As usual my list includes a good number of crime novels.  One was by a new author for me - Johan Theorin who wrote Echoes from the Dead.  Theorin is from Sweden and this is his first novel which is set in the island of Öland off the east coast of the country.  It is a very sad and dark tale about the re-opening of the case of a young boy who went missing twenty years earlier.
A Death in Calabria by Michele Giuttari is the third crime novel I have now read by this Italian writer.  The first was A Florentine Death, followed by The Death of a Mafia Don.  All in fact heavily feature the mafia, though in A Death in Calabria it is the local variety - the ‘Ndrangheta.  Very matter-of-factly and sparsely written they are all terrific reads.  A common thread is provided by Chief Superintendent Michele Ferrara who leads the investigations in all three books
Death of a Red Heroine is the second book I have read by Qiu Xiaolong, a Chinese writer who now lives in the USA.  This is in fact the first in the series which features Inspector Chan of the Shanghai police.  Here he has to find out who murdered a beautiful national model worker.  This brings him into conflict with the higher echelons of the party.  Set in 1990 this is not just a good crime mystery but a good insight into the recent history of China.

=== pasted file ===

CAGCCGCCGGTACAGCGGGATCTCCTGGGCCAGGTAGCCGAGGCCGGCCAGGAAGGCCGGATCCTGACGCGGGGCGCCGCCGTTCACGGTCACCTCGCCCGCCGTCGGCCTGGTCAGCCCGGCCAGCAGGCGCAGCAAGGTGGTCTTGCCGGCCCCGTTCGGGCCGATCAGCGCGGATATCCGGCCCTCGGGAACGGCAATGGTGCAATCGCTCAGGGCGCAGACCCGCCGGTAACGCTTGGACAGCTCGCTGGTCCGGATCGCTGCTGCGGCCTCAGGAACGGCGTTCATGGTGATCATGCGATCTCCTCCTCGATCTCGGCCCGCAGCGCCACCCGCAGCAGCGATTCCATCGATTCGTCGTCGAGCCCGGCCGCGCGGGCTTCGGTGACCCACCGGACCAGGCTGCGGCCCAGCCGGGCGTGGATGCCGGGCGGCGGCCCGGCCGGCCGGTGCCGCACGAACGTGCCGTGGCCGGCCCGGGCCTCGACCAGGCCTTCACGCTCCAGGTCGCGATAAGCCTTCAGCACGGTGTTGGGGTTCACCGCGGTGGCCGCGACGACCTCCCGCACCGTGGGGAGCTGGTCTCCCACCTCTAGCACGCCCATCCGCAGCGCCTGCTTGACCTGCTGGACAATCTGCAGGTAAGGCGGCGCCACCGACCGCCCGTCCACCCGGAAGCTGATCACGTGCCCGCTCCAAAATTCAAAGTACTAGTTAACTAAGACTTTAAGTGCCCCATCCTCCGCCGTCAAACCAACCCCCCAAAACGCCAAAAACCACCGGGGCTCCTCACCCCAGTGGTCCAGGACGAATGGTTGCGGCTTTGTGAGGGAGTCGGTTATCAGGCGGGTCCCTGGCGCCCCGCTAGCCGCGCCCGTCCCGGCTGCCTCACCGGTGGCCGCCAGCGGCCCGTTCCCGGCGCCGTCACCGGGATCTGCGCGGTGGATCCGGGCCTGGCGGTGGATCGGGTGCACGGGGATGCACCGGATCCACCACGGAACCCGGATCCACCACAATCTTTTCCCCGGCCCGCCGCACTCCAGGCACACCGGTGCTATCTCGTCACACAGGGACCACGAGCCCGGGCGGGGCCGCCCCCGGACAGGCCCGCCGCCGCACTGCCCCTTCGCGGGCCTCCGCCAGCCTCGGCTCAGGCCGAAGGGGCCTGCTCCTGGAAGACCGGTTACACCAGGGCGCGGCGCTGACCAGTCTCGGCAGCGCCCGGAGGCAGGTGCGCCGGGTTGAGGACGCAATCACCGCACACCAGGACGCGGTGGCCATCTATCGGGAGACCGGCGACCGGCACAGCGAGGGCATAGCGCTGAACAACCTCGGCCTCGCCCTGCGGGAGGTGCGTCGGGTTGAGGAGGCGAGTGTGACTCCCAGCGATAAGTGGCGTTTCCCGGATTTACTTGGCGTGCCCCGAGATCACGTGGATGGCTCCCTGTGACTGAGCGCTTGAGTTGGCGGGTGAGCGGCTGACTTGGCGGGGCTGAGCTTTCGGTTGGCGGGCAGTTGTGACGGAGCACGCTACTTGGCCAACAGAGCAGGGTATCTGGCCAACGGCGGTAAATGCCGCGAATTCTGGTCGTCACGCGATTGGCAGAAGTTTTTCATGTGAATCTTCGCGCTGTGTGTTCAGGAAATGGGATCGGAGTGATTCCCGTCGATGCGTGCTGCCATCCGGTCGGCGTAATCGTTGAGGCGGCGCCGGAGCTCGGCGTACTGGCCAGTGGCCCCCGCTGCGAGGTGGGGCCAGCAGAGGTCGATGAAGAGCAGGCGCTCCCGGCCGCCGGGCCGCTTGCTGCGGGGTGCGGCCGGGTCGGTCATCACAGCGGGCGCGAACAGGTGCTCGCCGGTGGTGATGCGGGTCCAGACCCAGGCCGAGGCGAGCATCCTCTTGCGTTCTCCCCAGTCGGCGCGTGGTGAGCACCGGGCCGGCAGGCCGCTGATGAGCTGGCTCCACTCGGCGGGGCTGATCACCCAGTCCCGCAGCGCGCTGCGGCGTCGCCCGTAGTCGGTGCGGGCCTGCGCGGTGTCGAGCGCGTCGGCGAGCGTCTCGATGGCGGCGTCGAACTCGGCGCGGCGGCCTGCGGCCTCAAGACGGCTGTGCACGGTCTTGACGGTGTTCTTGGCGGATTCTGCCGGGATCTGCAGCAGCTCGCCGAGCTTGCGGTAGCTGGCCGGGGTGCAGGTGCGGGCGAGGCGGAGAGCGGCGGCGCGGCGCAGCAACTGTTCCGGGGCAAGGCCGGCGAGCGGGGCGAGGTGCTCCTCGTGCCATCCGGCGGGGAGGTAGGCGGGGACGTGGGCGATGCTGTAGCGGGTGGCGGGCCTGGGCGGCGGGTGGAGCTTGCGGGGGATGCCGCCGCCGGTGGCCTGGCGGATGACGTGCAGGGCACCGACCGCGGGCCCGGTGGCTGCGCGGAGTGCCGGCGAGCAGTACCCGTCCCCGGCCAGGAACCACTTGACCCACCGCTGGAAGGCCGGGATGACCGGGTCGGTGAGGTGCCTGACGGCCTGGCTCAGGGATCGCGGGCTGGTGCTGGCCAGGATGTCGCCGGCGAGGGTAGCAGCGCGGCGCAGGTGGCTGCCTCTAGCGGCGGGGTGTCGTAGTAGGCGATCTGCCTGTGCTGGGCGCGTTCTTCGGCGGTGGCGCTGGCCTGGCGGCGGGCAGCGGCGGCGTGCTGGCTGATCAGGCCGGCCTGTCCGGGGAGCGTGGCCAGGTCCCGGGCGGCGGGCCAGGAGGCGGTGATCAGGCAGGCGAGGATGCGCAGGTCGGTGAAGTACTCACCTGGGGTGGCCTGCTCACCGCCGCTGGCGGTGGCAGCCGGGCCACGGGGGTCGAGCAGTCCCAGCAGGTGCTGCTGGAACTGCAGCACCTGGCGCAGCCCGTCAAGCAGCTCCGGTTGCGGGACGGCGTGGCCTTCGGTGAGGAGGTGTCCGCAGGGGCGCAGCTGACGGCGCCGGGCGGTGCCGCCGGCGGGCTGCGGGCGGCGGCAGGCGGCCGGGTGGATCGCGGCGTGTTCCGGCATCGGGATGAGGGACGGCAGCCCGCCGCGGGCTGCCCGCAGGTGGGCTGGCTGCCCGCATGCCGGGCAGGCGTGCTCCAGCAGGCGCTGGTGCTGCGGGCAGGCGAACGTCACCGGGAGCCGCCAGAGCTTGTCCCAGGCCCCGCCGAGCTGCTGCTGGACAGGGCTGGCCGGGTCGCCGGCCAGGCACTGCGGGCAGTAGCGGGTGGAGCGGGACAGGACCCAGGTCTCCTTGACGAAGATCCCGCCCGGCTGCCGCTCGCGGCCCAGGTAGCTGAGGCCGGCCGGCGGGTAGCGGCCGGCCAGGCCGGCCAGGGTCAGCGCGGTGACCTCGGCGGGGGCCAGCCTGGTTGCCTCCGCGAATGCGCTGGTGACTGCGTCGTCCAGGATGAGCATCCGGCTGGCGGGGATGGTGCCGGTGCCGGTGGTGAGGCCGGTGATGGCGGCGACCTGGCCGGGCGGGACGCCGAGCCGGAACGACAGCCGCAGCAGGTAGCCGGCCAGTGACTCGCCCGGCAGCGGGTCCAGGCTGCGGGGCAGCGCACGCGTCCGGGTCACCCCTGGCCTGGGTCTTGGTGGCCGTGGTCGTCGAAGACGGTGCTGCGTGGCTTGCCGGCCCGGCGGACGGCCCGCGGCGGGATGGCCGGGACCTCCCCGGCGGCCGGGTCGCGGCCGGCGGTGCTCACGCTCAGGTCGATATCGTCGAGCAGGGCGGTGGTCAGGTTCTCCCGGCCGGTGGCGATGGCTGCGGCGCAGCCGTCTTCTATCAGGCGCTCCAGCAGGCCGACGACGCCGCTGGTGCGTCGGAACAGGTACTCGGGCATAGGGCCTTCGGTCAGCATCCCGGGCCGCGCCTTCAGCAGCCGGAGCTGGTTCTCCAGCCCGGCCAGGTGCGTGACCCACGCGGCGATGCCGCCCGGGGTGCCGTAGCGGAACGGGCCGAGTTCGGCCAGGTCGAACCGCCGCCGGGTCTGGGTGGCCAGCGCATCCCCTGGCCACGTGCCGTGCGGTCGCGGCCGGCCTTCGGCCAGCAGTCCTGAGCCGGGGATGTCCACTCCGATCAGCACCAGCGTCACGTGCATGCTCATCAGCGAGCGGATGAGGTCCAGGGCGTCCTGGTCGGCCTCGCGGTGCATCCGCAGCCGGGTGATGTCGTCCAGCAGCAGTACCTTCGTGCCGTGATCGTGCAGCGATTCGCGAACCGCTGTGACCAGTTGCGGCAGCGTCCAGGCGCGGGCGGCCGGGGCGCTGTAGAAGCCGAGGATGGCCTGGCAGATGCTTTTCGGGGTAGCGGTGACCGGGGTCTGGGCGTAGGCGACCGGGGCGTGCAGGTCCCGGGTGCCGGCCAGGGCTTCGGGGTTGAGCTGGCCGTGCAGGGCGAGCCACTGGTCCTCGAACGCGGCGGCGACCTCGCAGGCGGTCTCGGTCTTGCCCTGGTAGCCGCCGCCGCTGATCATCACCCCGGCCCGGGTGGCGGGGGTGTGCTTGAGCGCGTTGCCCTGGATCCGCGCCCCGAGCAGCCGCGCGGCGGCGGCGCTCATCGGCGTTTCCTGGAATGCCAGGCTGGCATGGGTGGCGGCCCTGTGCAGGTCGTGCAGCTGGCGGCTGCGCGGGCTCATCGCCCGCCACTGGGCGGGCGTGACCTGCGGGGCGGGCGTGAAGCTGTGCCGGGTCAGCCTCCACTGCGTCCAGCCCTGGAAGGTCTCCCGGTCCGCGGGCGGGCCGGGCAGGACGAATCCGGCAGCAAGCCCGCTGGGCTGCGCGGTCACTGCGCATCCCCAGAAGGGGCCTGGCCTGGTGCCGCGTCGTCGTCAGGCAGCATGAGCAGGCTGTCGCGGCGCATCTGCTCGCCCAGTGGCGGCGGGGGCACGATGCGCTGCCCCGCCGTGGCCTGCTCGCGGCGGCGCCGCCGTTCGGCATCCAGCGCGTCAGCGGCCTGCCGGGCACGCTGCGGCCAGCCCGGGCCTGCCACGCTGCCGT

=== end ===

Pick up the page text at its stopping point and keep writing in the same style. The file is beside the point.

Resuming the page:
I have also managed to sneak in a couple of audio versions of crime novels.  The first was About Face by Donna Leon, another in the Comisario Brunetti series.  Though set in Venice, this tale spreads far and wide and has some similarities with A Death in Calabria.  Once again the mafia are involved as is the illegal trafficking of toxic waste.  The other audio novel was Dark Water by Caro Ramsay.  Another very dark tale of murders most foul.  Not to mention a bit of police infighting.  Gripping and atmospheric and very well read by James MacPherson, who does a mean Liverpool accent.
Though crime as usual dominates, I did manage to read a couple of other novels.  All were by new authors to me.  The Coffee Trader by David Luss is set in Amsterdam in the mid 1600s and though the newly developing coffee trade is the background for the tale it is about a lot more.  The greed, gambling and corruption at the heart of the stock exchange reads like a pretty good description of what happens today.  The novel also touches on the complex relationships both within the Jewish community in Amsterdam and elsewhere and their relationships with non Jews.  The heart of the story though is about trust and betrayal.  
Pereira Maintains by Antonio Tabucchi.  This was published in Italy in 1994, though the story is set in Lisbon in 1938.  Portugal is now a dictatorship run by Salazar, while Spain is in the throes of its civil war.  Pereira is an elderly apolitical journalist who edits a literary supplement for a low circulation newspaper.  Not wanting to get involved in anything his life is changed by a chance meeting with a young man and the man’s girl friend.  Gradually Pereira grows in awareness of the ugly and murderous reality of the regime in Portugal.  The novel slowly builds up to an unexpected climax.  Great atmospheric descriptions of Lisbon and life in a dictatorship.